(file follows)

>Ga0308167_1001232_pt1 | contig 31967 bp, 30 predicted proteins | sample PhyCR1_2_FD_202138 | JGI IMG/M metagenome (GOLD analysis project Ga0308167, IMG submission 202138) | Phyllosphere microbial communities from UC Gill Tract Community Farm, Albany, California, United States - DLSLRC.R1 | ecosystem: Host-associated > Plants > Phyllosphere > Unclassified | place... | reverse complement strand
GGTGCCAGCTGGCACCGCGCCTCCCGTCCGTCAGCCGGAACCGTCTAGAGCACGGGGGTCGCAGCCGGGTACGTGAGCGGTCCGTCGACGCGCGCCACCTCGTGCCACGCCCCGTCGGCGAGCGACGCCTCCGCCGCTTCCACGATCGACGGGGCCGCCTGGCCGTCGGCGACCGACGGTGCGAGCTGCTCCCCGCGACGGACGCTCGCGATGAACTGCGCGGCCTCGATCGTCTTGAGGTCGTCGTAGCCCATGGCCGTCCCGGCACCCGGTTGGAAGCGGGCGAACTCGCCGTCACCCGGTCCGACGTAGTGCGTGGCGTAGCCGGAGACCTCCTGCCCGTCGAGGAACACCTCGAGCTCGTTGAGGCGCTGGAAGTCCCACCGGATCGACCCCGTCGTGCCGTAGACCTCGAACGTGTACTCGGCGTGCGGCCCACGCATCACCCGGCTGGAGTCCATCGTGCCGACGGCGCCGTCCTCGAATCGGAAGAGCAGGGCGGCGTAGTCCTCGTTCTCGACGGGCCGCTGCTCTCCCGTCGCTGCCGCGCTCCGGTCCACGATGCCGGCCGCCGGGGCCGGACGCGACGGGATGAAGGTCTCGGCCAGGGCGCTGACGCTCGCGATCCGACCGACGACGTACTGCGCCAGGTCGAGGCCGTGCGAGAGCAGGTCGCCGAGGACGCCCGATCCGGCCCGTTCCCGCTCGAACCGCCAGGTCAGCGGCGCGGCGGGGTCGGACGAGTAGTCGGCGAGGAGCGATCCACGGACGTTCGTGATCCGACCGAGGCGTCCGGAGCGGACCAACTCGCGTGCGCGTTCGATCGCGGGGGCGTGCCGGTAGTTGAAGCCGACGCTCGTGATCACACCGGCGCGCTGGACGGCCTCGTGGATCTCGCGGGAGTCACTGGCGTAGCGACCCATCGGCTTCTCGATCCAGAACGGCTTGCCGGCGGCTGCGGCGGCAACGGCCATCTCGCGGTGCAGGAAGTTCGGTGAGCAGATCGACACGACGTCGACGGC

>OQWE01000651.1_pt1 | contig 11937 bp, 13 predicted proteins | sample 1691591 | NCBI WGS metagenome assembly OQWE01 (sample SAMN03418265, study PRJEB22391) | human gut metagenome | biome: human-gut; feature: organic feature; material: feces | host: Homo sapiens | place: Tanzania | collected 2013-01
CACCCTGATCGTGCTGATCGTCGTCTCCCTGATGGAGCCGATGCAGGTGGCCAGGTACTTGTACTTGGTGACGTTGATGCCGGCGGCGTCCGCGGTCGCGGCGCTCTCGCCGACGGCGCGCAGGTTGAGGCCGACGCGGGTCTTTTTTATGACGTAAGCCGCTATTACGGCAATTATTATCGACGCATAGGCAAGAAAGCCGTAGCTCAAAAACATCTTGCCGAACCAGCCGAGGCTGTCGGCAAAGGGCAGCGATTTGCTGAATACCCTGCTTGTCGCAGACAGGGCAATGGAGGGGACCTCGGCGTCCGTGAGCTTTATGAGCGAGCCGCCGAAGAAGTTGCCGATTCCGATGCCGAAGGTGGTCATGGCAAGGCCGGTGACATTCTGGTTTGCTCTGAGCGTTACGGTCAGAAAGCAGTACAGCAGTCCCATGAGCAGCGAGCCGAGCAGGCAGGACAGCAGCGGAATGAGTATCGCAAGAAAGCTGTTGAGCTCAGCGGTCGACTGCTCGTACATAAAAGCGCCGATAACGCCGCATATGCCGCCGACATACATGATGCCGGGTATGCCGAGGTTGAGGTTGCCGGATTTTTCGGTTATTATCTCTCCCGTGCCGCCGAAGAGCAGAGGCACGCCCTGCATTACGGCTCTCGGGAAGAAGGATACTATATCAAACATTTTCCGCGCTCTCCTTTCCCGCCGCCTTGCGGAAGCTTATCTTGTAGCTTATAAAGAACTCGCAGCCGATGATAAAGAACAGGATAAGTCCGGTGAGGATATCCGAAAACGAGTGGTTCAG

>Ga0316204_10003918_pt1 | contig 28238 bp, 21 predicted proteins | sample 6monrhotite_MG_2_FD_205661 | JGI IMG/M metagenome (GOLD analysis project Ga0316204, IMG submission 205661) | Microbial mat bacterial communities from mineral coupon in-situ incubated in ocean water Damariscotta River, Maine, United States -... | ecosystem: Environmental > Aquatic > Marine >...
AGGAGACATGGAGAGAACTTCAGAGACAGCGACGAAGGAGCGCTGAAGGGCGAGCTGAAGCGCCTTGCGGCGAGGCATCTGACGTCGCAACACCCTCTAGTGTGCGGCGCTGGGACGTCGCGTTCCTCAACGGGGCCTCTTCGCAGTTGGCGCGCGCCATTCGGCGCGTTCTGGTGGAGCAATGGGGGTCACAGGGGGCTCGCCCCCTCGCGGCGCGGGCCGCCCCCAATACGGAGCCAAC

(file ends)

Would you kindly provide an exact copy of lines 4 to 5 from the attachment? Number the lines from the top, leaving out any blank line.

CACCCTGATCGTGCTGATCGTCGTCTCCCTGATGGAGCCGATGCAGGTGGCCAGGTACTTGTACTTGGTGACGTTGATGCCGGCGGCGTCCGCGGTCGCGGCGCTCTCGCCGACGGCGCGCAGGTTGAGGCCGACGCGGGTCTTTTTTATGACGTAAGCCGCTATTACGGCAATTATTATCGACGCATAGGCAAGAAAGCCGTAGCTCAAAAACATCTTGCCGAACCAGCCGAGGCTGTCGGCAAAGGGCAGCGATTTGCTGAATACCCTGCTTGTCGCAGACAGGGCAATGGAGGGGACCTCGGCGTCCGTGAGCTTTATGAGCGAGCCGCCGAAGAAGTTGCCGATTCCGATGCCGAAGGTGGTCATGGCAAGGCCGGTGACATTCTGGTTTGCTCTGAGCGTTACGGTCAGAAAGCAGTACAGCAGTCCCATGAGCAGCGAGCCGAGCAGGCAGGACAGCAGCGGAATGAGTATCGCAAGAAAGCTGTTGAGCTCAGCGGTCGACTGCTCGTACATAAAAGCGCCGATAACGCCGCATATGCCGCCGACATACATGATGCCGGGTATGCCGAGGTTGAGGTTGCCGGATTTTTCGGTTATTATCTCTCCCGTGCCGCCGAAGAGCAGAGGCACGCCCTGCATTACGGCTCTCGGGAAGAAGGATACTATATCAAACATTTTCCGCGCTCTCCTTTCCCGCCGCCTTGCGGAAGCTTATCTTGTAGCTTATAAAGAACTCGCAGCCGATGATAAAGAACAGGATAAGTCCGGTGAGGATATCCGAAAACGAGTGGTTCAG

>Ga0316204_10003918_pt1 | contig 28238 bp, 21 predicted proteins | sample 6monrhotite_MG_2_FD_205661 | JGI IMG/M metagenome (GOLD analysis project Ga0316204, IMG submission 205661) | Microbial mat bacterial communities from mineral coupon in-situ incubated in ocean water Damariscotta River, Maine, United States -... | ecosystem: Environmental > Aquatic > Marine >...